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The level of political discourse seems awfully low during this election season. It is easy to forget that Arkansas has always had an abundance of over-the-edge political leaders. During the territorial days, 1819-1836, public officials in Arkansas were nothing if not fiercely partisan.

Libelous letters to the editor commonly littered the pages of the newspapers, all of which were brazenly partisan. To be a politician in frontier Arkansas was a dangerous occupation since duels and other violence were a common threat.

Two judges on the Territorial Superior Court, Andrew Scott and Joseph Selden, met on the "field of honor" on May 26, 1824, with Judge Selden being killed.

Dueling was illegal, but since most duelists were prominent politicians, prosecutions were infrequent, and convictions even more so. Politicians engaged in other crimes too. In 1842 Little Rock mayor Samuel G. Trowbridge was arrested for counterfeiting.

One of the most unusual political leaders during the era after the Civil War was William Hines Furbush, a Black soldier, photographer, emigrant to Liberia, state legislator and the first sheriff of Lee County. While in the Legislature, Furbush sponsored legislation to create a new county from western Phillips County, which ultimately created Lee County, ironically enough named for Confederate military commander Robert E. Lee.

In one 1873 confrontation in the State House, Furbush got into a fight with a member of the state Supreme Court. He was known for disrupting legislative proceedings. In one instance, Furbush climbed on top of his desk and raised a point of order. Furbush ultimately switched to the Democratic Party, one of the few Blacks to hold office as a Democrat in 19th-century Arkansas.

Undoubtedly, one of the most unusual politicians of the 20th century was James "Uncle Mac" MacKrell. A Texan by birth, MacKrell was a Methodist minister until 1929, when he moved to Fayetteville to become manager of the University of Arkansas radio station. He later gained fame for reading the Sunday comics pages over the air.

MacKrell ran for governor in 1948 and was defeated by World War II hero Sidney S. McMath. Traveling with a gospel quartet in which he sang bass, MacKrell's rallies were spectacles.

Tall and thin, Uncle Mac made a habit of pacing the stage while reading the Ten Commandments and occasionally praising the virtues of Blair's Best Flour, which he sold on the side. MacKrell ran for lieutenant governor in 1950, coming in behind Nathan Gordon, and in 1970, shortly before his death, mounted a quixotic campaign against incumbent Republican governor Winthrop Rockefeller in 1970.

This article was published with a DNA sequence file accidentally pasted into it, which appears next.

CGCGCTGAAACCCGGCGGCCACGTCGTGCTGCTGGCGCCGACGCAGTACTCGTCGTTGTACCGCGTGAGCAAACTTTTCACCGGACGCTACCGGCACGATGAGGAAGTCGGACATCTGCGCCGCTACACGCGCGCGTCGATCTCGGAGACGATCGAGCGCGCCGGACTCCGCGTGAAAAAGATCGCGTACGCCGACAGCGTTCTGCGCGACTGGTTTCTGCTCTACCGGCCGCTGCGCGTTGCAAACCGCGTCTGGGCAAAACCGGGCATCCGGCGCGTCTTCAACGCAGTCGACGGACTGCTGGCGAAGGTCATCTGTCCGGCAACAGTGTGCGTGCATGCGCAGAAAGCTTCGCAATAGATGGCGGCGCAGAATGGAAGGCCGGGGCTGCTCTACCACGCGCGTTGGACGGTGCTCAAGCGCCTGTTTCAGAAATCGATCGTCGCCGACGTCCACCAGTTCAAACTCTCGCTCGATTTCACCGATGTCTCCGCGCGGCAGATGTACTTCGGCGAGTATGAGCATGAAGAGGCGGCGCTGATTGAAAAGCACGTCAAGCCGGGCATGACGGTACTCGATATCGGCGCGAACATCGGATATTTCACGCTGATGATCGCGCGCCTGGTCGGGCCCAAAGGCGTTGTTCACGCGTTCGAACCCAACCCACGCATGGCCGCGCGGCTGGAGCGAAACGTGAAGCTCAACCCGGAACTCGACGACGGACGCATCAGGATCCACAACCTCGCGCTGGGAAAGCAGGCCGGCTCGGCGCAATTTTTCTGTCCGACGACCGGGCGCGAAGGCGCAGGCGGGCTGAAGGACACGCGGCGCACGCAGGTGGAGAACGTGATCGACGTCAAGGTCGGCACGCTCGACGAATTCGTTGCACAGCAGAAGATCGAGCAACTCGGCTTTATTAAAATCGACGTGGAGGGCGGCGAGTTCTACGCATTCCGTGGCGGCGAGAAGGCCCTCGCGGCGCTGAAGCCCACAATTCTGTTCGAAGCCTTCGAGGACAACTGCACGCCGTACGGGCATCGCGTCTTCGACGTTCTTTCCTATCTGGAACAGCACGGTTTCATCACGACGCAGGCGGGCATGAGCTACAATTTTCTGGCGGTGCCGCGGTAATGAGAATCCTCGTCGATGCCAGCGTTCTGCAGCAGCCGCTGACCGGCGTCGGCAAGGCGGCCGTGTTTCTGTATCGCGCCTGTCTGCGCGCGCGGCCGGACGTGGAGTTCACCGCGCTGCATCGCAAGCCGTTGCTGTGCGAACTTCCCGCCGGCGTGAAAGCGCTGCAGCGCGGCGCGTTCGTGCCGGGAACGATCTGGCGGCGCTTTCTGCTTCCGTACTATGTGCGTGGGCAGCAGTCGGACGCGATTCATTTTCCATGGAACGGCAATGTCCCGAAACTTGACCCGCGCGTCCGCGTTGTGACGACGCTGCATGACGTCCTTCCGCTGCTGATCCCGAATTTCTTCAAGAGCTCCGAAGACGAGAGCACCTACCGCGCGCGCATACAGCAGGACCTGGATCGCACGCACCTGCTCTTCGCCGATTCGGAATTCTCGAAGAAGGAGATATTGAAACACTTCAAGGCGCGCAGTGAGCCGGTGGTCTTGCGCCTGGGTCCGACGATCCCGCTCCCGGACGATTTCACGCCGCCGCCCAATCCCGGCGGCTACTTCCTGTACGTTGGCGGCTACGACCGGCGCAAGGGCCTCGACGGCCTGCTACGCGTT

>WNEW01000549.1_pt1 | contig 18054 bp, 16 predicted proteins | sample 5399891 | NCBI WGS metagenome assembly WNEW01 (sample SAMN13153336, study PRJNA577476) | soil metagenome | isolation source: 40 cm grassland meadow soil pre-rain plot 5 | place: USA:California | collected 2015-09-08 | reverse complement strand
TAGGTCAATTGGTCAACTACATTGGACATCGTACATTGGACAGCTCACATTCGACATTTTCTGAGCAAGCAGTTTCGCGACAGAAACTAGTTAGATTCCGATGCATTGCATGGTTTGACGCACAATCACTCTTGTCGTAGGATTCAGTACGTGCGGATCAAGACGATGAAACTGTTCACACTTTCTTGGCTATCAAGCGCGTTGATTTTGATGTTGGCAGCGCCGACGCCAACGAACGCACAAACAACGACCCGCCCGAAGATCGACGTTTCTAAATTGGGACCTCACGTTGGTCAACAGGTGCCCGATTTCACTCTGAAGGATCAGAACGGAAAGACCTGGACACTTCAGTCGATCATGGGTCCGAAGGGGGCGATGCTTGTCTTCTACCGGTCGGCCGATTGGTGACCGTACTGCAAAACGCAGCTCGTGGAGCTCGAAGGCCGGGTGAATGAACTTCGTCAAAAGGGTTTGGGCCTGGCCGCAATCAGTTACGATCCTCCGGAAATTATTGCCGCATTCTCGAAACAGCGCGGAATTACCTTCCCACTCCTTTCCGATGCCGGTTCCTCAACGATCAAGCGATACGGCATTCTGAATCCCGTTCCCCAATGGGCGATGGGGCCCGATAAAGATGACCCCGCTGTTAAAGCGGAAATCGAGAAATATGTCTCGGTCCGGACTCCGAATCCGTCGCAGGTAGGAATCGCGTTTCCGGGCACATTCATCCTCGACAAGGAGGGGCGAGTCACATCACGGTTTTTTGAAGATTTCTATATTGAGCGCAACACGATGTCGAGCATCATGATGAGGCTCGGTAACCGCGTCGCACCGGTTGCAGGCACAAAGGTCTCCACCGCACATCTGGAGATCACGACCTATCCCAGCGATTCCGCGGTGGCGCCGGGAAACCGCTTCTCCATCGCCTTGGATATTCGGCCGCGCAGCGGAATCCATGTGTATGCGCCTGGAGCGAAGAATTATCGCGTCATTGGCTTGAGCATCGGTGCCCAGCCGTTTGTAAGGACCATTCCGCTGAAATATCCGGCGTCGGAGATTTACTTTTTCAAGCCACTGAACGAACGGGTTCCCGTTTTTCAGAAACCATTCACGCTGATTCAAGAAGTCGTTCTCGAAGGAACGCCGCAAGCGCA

State Sen. Guy H. "Mutt" Jones of Conway was probably the most colorful character to serve in the modern Arkansas legislature. Journalist Ernest Dumas described Jones in a 1971 article as "easily the noisiest, newsiest, most ferocious, entertaining and controversial man in the Legislature."

Standing only a little over 5 feet in height, Jones more than compensated for his diminutive stature by making rousing speeches, sometimes standing on his desk to be seen. Jones did not hesitate to bend the rules, which worked well for him until he was convicted of income tax evasion.

Conway County sheriff Marlin Hawkins was perhaps even more controversial than Senator Jones. Hawkins, who grew up as a sharecropper's son and always had a soft spot for the poor, served as sheriff from 1951 to 1978. Though popular with the electorate, Hawkins was never far from controversy. He was an arch-enemy of Republican Gov. Winthrop Rockefeller, who was also a Conway County resident.

In his later years, Hawkins published his memoirs, titled "How I Stole Elections." Hawkins' autobiography is amazing for its unvarnished and often accusatory style. Despite the book's title, Hawkins claimed he never stole votes, relying on dedicated constituent service to build a powerful following.

Still, in 1992 a cache of 200 marked ballots from the 1968 primaries was found in the former home of a Hawkins deputy sheriff. Hawkins denied any knowledge of the purloined ballots, but he said the controversy ought to help his book sales.

Tom Dillard is a historian and retired archivist living near Glen Rose in rural Hot Spring County. Email him at [email protected] An earlier version of this column was published May 2, 2010.

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